The House of Representatives passed an energy bill Tuesday that simplifies the steps required to license a small-scale hydropower plant.
The Hydropower Regulatory Efficiency Act includes the Small Scale Hydropower Enhancement act introduced two years ago by Rep. Adrian Smith of Nebraska.
The measure is aimed at hydroplants similar to those near North Platte and Lexington, which produce less than 5 megawatts of electricity.
Smith proposed an exemption for plants that produce less than 1.5 megawatts. The bill goes further, exempting plants of less than 5 megawatts.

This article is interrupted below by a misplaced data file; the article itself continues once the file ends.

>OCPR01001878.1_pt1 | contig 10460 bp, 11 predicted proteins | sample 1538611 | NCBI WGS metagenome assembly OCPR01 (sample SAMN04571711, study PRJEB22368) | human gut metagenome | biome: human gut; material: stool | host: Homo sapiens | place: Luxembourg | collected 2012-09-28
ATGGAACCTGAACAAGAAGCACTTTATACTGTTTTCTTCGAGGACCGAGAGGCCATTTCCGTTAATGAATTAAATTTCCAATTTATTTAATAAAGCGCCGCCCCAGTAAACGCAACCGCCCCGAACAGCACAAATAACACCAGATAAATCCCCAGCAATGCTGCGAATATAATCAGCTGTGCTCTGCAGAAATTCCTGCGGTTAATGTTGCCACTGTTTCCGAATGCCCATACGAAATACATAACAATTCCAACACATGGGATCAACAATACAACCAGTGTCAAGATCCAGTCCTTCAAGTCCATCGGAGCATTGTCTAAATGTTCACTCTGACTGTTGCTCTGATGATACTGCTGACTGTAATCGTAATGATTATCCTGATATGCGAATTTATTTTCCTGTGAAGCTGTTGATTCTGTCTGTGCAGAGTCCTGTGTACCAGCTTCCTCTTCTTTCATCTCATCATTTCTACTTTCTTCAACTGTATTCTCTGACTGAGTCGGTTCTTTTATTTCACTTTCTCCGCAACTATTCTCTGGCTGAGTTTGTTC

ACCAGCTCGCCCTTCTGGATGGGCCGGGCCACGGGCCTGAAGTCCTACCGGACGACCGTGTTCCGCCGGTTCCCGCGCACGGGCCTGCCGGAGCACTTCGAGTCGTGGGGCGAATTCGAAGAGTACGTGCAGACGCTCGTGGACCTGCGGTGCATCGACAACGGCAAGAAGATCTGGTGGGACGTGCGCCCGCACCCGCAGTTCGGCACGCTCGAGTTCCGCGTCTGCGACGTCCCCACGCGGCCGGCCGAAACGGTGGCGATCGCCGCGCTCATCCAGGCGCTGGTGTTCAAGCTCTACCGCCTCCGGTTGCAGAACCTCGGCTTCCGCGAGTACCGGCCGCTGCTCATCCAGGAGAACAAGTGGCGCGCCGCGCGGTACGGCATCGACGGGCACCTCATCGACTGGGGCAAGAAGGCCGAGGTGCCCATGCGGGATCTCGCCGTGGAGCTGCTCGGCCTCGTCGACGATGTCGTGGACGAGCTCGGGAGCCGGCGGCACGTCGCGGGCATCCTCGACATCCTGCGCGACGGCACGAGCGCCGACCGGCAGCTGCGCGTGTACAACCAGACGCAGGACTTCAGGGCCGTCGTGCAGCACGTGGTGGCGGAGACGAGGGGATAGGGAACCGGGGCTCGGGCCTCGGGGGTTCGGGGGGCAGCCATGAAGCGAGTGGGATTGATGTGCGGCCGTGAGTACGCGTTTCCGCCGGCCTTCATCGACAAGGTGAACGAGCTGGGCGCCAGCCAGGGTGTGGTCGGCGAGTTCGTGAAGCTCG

Smith said the bill will “encourage economic growth in rural America and increase domestic energy production at no cost to the taxpayers.”
He called on the Senate and President Obama to quickly enact it.
Under the bill, irrigation districts and municipalities could collaborate with local power districts to generate up to 5 megawatts of conduit hydropower without going through the lengthy Federal Regulatory Commission's permitting and exemption process.
FERC regulates the licensing and inspection of private, municipal, and state hydroelectric projects.
Smith has labored long to enact what he calls the commonsense reform. He introduced his bill in part to address the nation's energy shortage and dramatic rise in gas prices in 2008. Smith's bill passed out of the House Natural Resources Committee a year ago.